The digital revolution is heralding unprecedented change in virtually all industries. Perhaps not since the industrial revolution began over two centuries ago have we seen innovation that has been so rapid, transformative, and, in the eyes of some, so dangerously out of control. This is particularly true of this revolution’s effect on journalism, and photojournalism, where traditional models of working, dissemination and financing have been rendered almost completely obsolete in a matter of little over a decade.
Many commentators and theorists discuss this revolution much as they would an act of god, as an unstoppable force which cannot be reasoned with or steered, but at best understood. Most ask ‘where are we going?’ but very few ask the far more important question ‘where do we want to go?’ Fred Ritchin is a rare exception to this, and his latest book Bending the Frame is a much needed examination of the massive changes that have occurred in journalism in recent years, and more vitally an attempt to suggest how we might use a combination of new technology and new working practices to change journalism and better carry out it’s mandate in the future.
Across six chapters Ritchin explores a wide range of topics pertinent to the state and future of the industry. For example in The Useful Photographer he examines photojournalism’s traditional values and roles in wider society, how these are being affected by change for better and for worse. In counterpoint to cynics like me who tend to assume that journalism’s ability to tell or show the ‘truth’ and thereby enact change has been completely undermined, Ritchin makes compelling arguments for ways that new technology can actually reinforce these very traditional journalistic functions, not erode them.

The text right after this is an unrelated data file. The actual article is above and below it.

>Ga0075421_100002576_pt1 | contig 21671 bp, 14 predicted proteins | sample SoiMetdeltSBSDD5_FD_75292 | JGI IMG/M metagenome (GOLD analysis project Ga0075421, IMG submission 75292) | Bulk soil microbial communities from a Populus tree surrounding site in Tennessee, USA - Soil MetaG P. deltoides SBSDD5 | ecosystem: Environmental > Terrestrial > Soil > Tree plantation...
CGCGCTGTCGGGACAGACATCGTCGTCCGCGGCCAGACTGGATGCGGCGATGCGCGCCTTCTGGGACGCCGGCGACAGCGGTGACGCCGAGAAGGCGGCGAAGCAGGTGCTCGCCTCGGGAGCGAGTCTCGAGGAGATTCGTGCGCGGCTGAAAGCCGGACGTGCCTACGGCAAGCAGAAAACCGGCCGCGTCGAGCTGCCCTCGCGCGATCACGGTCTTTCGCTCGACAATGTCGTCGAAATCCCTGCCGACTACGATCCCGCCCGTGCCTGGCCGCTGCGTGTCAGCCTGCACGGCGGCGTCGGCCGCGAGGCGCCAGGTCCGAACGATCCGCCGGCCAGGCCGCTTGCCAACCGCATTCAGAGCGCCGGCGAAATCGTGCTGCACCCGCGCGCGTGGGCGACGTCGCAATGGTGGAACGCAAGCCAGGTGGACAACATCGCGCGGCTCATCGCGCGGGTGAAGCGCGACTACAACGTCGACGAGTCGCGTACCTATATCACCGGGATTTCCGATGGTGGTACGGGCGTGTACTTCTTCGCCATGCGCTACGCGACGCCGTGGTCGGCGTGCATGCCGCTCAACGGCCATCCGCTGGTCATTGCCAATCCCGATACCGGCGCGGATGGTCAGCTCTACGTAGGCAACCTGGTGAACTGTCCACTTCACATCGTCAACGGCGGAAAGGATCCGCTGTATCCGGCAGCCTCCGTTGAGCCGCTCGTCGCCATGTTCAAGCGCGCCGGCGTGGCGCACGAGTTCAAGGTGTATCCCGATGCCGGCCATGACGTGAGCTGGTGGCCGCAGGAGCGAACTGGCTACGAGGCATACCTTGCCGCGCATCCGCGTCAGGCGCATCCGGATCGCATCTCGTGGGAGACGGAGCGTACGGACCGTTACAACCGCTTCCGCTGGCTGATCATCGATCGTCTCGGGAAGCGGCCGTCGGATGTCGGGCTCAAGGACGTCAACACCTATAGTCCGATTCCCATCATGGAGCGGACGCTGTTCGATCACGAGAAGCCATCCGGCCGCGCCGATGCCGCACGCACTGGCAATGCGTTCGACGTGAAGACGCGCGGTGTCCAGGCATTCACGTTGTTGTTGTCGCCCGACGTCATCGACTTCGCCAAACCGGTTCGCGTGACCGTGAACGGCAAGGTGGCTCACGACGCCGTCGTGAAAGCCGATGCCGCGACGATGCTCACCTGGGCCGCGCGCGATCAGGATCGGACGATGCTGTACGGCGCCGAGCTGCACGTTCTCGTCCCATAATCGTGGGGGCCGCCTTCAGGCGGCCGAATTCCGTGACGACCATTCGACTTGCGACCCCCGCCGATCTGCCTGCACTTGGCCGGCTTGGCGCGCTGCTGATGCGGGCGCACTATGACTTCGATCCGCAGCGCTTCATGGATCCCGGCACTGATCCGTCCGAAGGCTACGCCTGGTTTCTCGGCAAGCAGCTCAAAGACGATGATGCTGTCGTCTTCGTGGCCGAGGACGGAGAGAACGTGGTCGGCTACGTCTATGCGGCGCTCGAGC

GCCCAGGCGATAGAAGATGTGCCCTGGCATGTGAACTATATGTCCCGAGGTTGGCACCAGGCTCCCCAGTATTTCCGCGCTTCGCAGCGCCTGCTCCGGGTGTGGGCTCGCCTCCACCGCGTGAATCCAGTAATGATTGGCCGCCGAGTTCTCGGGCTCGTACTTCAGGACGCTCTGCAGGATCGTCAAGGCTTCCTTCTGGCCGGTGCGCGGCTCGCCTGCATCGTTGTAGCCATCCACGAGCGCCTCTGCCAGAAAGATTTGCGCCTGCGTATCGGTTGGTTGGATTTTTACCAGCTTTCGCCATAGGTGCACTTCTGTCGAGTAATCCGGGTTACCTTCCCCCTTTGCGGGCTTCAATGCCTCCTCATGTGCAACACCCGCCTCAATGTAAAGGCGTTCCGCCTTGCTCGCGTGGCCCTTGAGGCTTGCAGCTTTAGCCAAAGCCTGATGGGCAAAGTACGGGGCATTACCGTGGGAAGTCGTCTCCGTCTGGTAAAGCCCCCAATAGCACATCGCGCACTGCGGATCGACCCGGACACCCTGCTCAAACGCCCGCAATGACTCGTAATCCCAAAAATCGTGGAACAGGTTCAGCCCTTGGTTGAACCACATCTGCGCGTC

In another chapter, Other Alliances, Ritchin turns his attention to the use of images by competing and contradictory factions as part of a global image war which is ‘so intensely visible it is difficult to perceive’. He examines how imagery has been used in the global war on terror, where acts of violence are planned with their appearance as press images in mind. In the second half of the chapter he investigates the use of imagery by non-governmental organisations, an increasingly important source of financial and moral capital for journalists struggling to find traditional editorial outlets and backing for their work.
Every chapter is peppered with useful, real world examples of photographers employing innovative techniques to approach familiar and unfamiliar subjects, and tackle problems old and new. Simply as a catalogue of photographers using novel strategies in their work it’s an exhaustive and exhausting text (I spent a sizeable amount of time just looking up the names and projects I didn’t recognise). Ritchin also suggests many innovations of own invention, from embedding extensive contextual information within images to playing photographs off against each other. He notes an attempt of his own to temper the anger of 9/11 by juxtaposing a photograph of the ruins of the World Trade Centre with one of the ruins of Kabul, already ravaged by decades of war.
Ritchin is a rare exception to most writers on these topics, a theorist not a fearist, he acknowledges the bad but always in the context of positive counter-points and potential solutions. Equally he is neither utterly hostile to old fashioned photojournalism as some writers on photography are, nor is he blindly protective of its tenets and traditions for their own sake, as many in the photojournalism industry. For anyone in this field, but also for anyone who is interested in the evolving nature of photography and it’s many possible futures Bending the Frame should be considered absolutely essential reading.